Bas Krins
Being a Biblically faithful Christian today.

Zechariah's prayer


Luke begins his Gospel with the birth of John. The history is known. Zacharias meets the angel Gabriel in the temple, who announces to him that he will have a son. This announcement begins with the statement: “Your prayer has been answered.” But what prayer is meant here? We are inclined to think of praying for a child, but on closer inspection this turns out to be less obvious than it seems. A few considerations at a glance:
1. It is noticeable that the announcement takes place in the temple. If it were about a child's announcement, it could be in a different place.
2. Zacharias appears to no longer count on a child at all.
3. We read that it is the angel Gabriel who makes the announcement. We encounter this angel in the apocalyptic part of Daniel, and it is also this angel who later informs Mary of the coming of Jesus. That points to a special purpose of this announcement.
4. If we read the text in detail, it is striking that it is stated emphatically that Zacharias is standing next to the altar of incense when he is officially in office. And that the angel speaks about 'prayer', so singular.
This is reason to read this text in more detail.

Prayer in the temple

There is quite a bit of information available about the daily schedule of the priests in the temple. Important sources are the Mishna Tamid and the Talmud Berachot. A lamb is slaughtered twice a day, in the morning and in the evening. In the temple there is a room with lambs. A lamb is selected from this and slaughtered in another room in the temple. Then various portions, as described in the Torah, are brought to the altar with the grain offering and libation. After the sacrifice, the priests pray, after which a priest is selected by lot to offer the incense in the Holy Place of the temple. The liturgy concludes with the Aaronic blessing that is pronounced over the people present.
The prayer was almost the same for the morning sacrifice and the evening sacrifice. It included the following elements:
- Ten Commandments
- Shema. Nowadays it consists of three parts, namely Deut. 6:4-9, Deut. 11:13-21, and Numbers 15:37-41. It is not entirely clear whether the second and third parts were also included in the temple period.
- Emet veYatziv (morning sacrifice). It is a recognition of God's kingship and God as the One and Only, and gratitude to God for the exodus from Egypt, the killing of the firstborn, the parting of the sea, and the deliverance of Israel from captivity. Emet veYatziv begins with sixteen apparently similar affirmations of the solid truth of God, the Torah, and the commandments.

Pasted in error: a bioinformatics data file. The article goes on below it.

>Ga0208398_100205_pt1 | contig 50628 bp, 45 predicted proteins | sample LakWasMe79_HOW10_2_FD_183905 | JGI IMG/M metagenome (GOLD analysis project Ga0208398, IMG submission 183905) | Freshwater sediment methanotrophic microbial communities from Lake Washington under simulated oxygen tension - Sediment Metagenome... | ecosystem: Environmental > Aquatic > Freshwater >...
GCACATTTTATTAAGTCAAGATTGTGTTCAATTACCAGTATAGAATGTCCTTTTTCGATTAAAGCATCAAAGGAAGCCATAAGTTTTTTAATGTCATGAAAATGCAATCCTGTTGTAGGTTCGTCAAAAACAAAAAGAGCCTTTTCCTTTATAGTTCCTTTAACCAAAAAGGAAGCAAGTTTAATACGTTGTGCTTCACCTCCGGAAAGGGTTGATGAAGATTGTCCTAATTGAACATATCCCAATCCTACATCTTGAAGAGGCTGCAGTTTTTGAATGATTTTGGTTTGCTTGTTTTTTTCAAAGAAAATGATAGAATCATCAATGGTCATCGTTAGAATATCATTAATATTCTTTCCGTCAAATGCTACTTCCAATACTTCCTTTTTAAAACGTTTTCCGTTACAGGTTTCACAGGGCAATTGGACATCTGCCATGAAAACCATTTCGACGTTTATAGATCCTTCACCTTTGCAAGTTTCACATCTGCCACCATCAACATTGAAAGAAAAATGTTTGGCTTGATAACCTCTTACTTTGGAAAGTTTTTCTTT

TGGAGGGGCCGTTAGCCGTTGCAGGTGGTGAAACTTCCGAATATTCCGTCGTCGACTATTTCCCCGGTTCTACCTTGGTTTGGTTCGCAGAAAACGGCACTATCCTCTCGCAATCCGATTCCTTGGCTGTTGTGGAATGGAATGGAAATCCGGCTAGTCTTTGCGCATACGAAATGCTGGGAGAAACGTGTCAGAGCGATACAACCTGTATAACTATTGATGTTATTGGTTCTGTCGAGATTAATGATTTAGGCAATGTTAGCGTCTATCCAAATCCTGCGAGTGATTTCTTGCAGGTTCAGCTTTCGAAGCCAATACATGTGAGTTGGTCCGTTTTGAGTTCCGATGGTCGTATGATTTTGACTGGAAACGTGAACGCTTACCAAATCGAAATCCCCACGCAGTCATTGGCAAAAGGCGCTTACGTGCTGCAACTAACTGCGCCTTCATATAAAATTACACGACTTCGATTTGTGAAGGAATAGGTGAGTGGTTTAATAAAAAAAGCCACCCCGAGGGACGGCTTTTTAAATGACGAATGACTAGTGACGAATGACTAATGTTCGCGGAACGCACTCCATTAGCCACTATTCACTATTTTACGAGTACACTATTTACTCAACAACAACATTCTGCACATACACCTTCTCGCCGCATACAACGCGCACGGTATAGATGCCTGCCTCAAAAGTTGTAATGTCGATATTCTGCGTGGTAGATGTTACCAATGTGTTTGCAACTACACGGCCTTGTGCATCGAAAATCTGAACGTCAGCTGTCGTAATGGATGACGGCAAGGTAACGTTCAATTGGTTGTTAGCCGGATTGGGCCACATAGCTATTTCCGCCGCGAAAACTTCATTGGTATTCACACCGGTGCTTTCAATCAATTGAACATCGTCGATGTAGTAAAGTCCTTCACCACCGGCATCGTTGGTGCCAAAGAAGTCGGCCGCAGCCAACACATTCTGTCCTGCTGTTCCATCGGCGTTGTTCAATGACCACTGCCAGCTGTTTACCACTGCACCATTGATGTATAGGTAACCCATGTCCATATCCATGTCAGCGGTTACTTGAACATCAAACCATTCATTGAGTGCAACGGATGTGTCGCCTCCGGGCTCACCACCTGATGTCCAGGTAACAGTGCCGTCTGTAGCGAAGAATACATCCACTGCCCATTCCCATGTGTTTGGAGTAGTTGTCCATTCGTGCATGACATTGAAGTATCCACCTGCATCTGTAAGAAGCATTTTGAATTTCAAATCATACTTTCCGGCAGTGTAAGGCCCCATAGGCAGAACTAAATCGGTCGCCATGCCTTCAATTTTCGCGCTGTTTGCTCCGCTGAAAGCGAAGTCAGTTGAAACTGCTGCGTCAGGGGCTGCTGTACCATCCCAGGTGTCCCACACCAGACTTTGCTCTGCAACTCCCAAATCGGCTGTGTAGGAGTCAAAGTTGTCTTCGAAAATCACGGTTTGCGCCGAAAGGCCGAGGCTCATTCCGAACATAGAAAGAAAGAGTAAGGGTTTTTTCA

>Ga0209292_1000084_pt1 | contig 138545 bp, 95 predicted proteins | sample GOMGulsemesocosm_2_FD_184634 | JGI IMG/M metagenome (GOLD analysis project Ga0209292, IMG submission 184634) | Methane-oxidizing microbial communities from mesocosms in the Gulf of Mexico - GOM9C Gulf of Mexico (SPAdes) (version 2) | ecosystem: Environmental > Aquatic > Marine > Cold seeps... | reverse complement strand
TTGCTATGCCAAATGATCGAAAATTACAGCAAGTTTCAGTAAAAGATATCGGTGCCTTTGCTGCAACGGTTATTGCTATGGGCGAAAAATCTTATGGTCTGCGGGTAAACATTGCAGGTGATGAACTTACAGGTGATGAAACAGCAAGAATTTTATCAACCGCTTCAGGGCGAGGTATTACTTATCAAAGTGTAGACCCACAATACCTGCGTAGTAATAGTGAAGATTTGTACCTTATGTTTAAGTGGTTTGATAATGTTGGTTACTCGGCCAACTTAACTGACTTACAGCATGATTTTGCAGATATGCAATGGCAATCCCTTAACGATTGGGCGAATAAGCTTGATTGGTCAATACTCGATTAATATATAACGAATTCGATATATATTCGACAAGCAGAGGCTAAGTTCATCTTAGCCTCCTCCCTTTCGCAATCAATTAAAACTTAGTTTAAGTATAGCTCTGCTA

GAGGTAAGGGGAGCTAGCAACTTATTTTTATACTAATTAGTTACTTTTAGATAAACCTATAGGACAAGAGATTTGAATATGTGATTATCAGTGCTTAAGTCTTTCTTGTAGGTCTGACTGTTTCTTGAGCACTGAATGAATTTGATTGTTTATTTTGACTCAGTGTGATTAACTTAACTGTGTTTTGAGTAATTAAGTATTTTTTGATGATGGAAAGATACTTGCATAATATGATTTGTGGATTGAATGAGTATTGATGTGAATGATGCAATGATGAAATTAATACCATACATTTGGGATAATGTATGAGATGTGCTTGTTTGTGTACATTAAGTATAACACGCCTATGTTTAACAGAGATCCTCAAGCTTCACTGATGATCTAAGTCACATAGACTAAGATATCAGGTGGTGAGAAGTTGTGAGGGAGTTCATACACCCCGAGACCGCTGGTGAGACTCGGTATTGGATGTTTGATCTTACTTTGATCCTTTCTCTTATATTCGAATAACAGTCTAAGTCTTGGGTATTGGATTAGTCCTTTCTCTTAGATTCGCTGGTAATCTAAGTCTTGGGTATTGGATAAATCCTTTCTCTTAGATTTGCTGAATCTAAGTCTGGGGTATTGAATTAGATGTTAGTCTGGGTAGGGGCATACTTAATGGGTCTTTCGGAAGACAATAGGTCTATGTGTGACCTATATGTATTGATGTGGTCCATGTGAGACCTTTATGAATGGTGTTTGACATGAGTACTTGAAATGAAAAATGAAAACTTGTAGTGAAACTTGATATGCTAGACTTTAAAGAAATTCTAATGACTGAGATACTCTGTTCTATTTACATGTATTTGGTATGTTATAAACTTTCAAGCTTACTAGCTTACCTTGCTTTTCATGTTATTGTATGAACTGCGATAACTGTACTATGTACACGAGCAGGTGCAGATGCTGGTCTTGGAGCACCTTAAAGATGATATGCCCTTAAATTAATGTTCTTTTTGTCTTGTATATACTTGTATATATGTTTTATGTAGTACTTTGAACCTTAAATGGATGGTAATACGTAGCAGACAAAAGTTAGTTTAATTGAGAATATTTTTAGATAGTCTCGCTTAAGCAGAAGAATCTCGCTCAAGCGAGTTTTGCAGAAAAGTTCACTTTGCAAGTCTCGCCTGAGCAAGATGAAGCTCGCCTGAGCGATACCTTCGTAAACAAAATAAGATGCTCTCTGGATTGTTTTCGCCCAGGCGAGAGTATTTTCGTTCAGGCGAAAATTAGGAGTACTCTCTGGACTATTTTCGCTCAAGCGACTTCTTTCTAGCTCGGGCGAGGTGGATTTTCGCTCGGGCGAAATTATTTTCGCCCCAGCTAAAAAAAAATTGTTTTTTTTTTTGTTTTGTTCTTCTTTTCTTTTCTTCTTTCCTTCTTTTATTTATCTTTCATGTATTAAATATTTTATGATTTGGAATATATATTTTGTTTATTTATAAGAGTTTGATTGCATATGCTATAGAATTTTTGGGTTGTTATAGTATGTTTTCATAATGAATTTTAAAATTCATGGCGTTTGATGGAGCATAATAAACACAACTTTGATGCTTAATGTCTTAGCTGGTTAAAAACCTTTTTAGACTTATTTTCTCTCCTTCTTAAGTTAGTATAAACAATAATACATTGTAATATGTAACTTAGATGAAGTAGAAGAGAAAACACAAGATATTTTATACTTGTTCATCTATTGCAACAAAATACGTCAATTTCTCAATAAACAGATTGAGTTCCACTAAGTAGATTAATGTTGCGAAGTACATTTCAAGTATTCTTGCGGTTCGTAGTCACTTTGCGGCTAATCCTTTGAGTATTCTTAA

- Emet v'Emunah (evening sacrifice). Unlike Emet veYatziv, which speaks of the past redemptions of the Jewish ancestors, Emet v'Emunah deals with the future redemption of the Jewish people. Emet v'Emunah describes the election of the Jewish people. The prayer describes the Jewish people as unique and distinctive, and with a mission in service to God.
- Avodah: “Lord our God, be gracious to Your people Israel. And accept the offerings made by fire from Israel. And may You find favor in the daily sacrifice, the sacrificial service of Israel, Your People. Blessed are you, O Lord, whom we will serve with awe.”
- Priestly blessing (Num. 6:24-26)

The incense offering

When the incense is offered in the temple, the prayers are, as it were, sent up to God. In addition, burning the incense creates a cloud, which acts as a kind of protection between the priest and God.
It is notable that Gabriel goes to Zacharias while he is still standing at the altar of incense. It shows that this angel's message is a response to the sacrifice, prayer and incense. By means of the incense, the prayer spoken by the priest is, as it were, dedicated to God. Consider, for example, Psalm 141:2 “Let my prayer be as incense to you, and my lifted up hands as an evening offering.” That prayer includes an extensive thanksgiving for the election of Israel, but also a prayer for God's favor. Without God's grace it would not be possible for God to care for His people, and the necessity of the sacrifice twice a day was a sign of that. This daily sacrifice was therefore also a prayer for the coming of the Messiah, to which these sacrifices looked forward.

Zechariah's response

Zechariah's first reaction is disbelief. This makes it clear that he indeed did not take the possibility of having another child into account at all. When John is born, Zacharias sings a song of praise. It is striking that Johannes plays a small role in this. The main theme of this song of praise is the upcoming birth of the Messiah. And the fact that Elizabeth and he have another child at an old age plays no role whatsoever.


When the angel tells Zacharias that his prayer is answered, we are inclined to think of the prayer for a child. However, the context of history shows that it is much more obvious to assume that it concerns the prayer for the coming of the Messiah, which the daily sacrifices pointed to.

Bas Krins